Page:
If we accept both astrology and reincarnation, no other position is logically defensible.
Again, I would never claim that any of this “proves reincarnation.” But with nearly seven out of every ten astrologers “believing in past lives,” it seems like it’s time for evolutionary astrology to rule the profession.
I hate talking that way though! I don’t need people to think the way I do; I want them to think for themselves.
But, based on Ed Snow’s survey, it looks like astrologers “have some thinking to do.” Anyone who accepts both astrology and reincarnation cannot long sustain the logic of putting a wall between those two beliefs.
One more point before I move on: when I speak of “evolutionary astrology,” what I am referring to is simply the marriage of three disciplines: modern psychology, ancient reincarnational metaphysics, and astrology. I certainly do not intend to refer narrowly to people who work in the style I’ve been teaching all these years, nor in the Jeffrey Wolf Green style (which is substantial different from mine). I can easily embrace the idea of Vedic “evolutionary astrologers,” Hellenistic “evolutionary astrologers,” Uranian, Cosmobiological, or Renaissance “evolutionary astrologers.”
In my mind, it’s a big tent.
There is much that is appealing about the idea of reincarnation. Simply “not dying” has a friendly ring to it, for starters! And then there’s the idea that, despite appearances, there is a kind of unerring justice in the world. That moron who cut you off in traffic or that scoundrel who stole your true love are going to have their days of reckoning. Lovely! Of course you will have your day of reckoning too . . .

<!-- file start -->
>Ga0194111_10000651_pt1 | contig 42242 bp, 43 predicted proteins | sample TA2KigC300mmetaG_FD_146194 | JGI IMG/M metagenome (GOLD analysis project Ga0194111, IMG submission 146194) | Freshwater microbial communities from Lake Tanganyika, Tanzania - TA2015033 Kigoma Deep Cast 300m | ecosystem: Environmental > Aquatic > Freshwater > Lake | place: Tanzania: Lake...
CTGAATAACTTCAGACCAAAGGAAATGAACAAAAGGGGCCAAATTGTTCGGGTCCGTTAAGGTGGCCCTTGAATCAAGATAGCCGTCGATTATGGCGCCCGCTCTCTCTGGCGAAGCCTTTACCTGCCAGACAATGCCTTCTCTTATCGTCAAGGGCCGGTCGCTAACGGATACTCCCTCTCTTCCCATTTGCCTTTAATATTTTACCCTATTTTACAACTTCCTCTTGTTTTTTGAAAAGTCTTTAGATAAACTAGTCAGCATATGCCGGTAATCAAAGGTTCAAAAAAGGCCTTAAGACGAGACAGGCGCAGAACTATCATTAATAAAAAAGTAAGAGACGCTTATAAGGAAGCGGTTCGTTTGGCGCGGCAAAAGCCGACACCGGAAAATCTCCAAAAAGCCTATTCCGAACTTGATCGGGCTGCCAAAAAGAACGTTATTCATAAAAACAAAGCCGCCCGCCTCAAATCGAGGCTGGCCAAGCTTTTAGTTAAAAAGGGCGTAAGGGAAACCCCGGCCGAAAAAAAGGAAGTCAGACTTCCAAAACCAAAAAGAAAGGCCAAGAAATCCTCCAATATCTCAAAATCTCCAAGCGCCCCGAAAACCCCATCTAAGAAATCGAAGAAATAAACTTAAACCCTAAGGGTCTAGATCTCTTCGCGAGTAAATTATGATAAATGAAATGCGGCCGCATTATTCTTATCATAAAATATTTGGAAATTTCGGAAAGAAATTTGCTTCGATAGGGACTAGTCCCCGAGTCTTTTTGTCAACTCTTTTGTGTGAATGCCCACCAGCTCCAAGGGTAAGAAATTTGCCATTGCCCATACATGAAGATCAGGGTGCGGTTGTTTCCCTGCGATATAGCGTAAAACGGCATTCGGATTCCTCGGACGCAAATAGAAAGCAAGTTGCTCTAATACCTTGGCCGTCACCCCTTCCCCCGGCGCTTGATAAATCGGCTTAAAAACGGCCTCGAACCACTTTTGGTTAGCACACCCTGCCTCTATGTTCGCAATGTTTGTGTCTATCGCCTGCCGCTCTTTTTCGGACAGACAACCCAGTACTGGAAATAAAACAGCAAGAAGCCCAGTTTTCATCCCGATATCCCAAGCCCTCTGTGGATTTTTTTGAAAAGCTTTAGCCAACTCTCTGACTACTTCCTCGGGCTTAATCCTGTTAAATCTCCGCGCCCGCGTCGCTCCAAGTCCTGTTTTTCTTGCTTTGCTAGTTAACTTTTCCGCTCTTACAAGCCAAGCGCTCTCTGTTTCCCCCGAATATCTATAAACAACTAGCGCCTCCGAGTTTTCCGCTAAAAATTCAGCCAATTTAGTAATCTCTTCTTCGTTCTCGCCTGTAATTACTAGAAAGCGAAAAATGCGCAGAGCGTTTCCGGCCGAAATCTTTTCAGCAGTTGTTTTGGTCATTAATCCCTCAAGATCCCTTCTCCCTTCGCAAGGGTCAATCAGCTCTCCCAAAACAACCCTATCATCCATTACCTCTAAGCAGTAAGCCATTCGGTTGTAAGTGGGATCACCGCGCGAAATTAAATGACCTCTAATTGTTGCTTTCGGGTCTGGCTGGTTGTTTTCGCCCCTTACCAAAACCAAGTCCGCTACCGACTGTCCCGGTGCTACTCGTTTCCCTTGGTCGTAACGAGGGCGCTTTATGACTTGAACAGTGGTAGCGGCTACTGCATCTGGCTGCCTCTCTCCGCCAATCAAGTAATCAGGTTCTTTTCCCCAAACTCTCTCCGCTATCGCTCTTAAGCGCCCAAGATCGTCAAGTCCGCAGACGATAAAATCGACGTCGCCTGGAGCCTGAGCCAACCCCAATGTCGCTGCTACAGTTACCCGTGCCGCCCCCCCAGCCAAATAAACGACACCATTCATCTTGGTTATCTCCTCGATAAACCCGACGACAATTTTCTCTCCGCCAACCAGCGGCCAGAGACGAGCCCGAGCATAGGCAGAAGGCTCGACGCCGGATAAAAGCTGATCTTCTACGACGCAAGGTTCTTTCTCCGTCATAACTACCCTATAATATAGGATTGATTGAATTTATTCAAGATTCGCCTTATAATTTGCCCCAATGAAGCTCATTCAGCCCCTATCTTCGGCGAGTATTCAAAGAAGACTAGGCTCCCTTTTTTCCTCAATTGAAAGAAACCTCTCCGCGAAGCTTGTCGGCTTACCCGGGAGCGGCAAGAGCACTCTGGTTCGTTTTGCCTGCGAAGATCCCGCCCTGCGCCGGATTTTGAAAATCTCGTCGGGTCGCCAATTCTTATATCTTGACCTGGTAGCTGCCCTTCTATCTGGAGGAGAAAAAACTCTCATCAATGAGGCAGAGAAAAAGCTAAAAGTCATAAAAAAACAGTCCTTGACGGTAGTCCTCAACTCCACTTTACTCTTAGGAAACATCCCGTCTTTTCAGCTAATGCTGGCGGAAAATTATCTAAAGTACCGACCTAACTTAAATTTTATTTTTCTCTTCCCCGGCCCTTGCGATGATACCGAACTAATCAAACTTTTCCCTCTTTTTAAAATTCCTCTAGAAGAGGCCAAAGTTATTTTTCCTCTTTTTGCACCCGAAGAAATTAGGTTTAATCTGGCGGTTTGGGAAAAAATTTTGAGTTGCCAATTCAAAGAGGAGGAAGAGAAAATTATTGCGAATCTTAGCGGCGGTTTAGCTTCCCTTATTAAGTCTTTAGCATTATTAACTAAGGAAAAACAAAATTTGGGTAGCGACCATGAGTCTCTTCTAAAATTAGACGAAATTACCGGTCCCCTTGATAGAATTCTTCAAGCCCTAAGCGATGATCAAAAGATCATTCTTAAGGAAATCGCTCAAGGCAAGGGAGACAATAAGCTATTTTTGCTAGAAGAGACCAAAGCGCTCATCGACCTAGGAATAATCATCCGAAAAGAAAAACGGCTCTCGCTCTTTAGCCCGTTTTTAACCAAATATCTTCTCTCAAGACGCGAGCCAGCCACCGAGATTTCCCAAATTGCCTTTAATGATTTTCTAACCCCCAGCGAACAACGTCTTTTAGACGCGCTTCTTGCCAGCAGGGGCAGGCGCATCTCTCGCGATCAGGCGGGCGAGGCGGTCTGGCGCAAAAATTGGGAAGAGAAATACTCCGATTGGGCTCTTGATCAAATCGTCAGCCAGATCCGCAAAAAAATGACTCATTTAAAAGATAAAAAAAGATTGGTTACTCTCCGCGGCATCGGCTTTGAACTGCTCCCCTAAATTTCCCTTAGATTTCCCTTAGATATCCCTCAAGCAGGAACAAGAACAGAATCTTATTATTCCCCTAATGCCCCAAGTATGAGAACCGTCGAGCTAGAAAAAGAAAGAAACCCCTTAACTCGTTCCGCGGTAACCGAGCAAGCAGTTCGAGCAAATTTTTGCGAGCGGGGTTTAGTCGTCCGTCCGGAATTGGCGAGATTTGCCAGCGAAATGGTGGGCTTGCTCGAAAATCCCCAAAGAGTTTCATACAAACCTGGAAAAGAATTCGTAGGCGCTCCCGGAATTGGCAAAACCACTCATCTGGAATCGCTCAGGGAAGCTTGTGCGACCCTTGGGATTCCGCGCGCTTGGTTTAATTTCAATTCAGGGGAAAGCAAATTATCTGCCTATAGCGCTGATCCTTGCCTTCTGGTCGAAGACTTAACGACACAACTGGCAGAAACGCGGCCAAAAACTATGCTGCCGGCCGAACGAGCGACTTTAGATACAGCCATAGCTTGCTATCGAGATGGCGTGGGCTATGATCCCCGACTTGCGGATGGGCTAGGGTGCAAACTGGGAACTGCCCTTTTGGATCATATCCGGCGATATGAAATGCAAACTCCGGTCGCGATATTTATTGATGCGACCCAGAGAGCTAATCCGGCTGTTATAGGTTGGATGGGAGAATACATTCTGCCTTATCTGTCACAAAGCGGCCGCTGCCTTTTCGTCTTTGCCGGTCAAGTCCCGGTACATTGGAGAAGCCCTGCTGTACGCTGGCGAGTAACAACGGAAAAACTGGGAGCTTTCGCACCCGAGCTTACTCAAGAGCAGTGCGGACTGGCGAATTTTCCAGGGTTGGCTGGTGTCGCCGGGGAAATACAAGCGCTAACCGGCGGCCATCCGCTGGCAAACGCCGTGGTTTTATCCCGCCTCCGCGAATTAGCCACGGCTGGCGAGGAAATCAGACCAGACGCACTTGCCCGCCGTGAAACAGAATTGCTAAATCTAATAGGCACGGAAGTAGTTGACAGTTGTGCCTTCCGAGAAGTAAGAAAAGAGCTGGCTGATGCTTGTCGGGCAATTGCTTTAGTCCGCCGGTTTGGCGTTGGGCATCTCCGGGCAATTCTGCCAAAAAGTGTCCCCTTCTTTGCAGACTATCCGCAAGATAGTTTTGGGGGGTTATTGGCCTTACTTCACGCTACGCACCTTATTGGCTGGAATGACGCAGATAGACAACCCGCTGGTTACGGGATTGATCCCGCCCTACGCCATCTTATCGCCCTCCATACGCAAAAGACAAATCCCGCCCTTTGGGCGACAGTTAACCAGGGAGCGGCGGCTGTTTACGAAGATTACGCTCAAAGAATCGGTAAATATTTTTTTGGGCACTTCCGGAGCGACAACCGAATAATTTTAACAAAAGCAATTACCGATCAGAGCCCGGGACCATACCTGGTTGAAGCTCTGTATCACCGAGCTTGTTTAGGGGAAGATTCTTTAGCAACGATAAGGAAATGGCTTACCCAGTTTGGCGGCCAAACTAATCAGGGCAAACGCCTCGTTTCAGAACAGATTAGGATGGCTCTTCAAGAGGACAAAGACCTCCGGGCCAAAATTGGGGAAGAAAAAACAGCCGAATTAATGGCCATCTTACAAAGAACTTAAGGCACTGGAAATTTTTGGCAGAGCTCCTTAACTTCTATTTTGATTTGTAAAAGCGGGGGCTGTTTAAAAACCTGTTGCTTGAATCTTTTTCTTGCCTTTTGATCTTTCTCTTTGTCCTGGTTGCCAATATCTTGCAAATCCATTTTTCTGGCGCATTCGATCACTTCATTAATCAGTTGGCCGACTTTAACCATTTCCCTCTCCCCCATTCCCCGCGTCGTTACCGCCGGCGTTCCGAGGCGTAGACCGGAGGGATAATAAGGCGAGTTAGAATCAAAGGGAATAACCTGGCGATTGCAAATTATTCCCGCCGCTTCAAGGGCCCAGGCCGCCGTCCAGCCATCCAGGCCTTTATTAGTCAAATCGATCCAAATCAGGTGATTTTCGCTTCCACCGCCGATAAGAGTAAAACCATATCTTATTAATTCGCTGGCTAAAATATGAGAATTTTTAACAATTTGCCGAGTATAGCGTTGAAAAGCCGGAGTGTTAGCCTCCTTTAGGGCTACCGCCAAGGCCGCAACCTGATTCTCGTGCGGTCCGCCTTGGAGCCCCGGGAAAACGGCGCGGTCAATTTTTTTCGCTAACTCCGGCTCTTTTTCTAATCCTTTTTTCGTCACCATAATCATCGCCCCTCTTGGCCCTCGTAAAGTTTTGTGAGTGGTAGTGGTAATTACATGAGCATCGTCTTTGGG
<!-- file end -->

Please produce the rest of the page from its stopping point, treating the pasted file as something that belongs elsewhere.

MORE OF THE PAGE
So reincarnation is an appealing idea. So is the idea of the dawning of an age of world peace. Or astrologers being lauded and paid what they are worth. Or artists not starving.
Much that is appealing is still not true. What about reincarnation? Are there any compelling objective reasons to believe in it? Obviously, it is a difficult thing to prove, one way or the other.
Ten years ago, when I was writing Yesterday’s Sky: Astrology and Reincarnation, I realized that I was asking my readers to take a prodigious leap of faith. That did not seem fair to them. So I began “researching the research” about the evidence for reincarnation, and found there was quite a lot of rational support for the idea.
With Ed Snow’s striking survey results still fresh, it seems like a good time to reach out to anyone who is interested in astrology, but has logical doubts about reincarnation. My aim is not to harangue anyone here – only to speak rationally and respectfully to questioning minds.
To that end, I offer an audio version of the second chapter of Yesterday’s Sky, entitled Why Believe in Reincarnation? You'll find the recording included in this month's podcast episode above, following this introduction.
I hope you enjoy it, and learn something from it.
PS Join me later this month (Oct. 27-28, 2018) at the Astrology, Life Purpose and Destiny Summit!